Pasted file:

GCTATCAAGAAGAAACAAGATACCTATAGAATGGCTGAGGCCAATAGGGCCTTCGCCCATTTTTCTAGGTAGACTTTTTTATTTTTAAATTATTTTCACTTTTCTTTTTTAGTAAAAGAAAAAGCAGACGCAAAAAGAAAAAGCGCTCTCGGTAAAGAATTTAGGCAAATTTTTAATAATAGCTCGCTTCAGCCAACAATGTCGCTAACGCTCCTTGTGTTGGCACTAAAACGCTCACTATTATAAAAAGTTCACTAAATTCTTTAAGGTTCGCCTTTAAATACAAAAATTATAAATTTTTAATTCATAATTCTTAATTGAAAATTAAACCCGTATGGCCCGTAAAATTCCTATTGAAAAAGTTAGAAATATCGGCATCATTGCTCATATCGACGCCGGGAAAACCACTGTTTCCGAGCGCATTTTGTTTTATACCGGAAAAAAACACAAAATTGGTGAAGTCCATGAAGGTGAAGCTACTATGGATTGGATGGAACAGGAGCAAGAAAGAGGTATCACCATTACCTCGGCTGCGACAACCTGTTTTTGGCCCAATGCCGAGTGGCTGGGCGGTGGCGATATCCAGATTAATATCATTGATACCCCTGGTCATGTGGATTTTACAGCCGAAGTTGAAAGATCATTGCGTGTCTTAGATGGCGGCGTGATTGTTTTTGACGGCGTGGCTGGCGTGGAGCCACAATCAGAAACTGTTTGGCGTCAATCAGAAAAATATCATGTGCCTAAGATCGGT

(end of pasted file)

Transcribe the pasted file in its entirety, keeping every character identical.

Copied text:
GCTATCAAGAAGAAACAAGATACCTATAGAATGGCTGAGGCCAATAGGGCCTTCGCCCATTTTTCTAGGTAGACTTTTTTATTTTTAAATTATTTTCACTTTTCTTTTTTAGTAAAAGAAAAAGCAGACGCAAAAAGAAAAAGCGCTCTCGGTAAAGAATTTAGGCAAATTTTTAATAATAGCTCGCTTCAGCCAACAATGTCGCTAACGCTCCTTGTGTTGGCACTAAAACGCTCACTATTATAAAAAGTTCACTAAATTCTTTAAGGTTCGCCTTTAAATACAAAAATTATAAATTTTTAATTCATAATTCTTAATTGAAAATTAAACCCGTATGGCCCGTAAAATTCCTATTGAAAAAGTTAGAAATATCGGCATCATTGCTCATATCGACGCCGGGAAAACCACTGTTTCCGAGCGCATTTTGTTTTATACCGGAAAAAAACACAAAATTGGTGAAGTCCATGAAGGTGAAGCTACTATGGATTGGATGGAACAGGAGCAAGAAAGAGGTATCACCATTACCTCGGCTGCGACAACCTGTTTTTGGCCCAATGCCGAGTGGCTGGGCGGTGGCGATATCCAGATTAATATCATTGATACCCCTGGTCATGTGGATTTTACAGCCGAAGTTGAAAGATCATTGCGTGTCTTAGATGGCGGCGTGATTGTTTTTGACGGCGTGGCTGGCGTGGAGCCACAATCAGAAACTGTTTGGCGTCAATCAGAAAAATATCATGTGCCTAAGATCGGT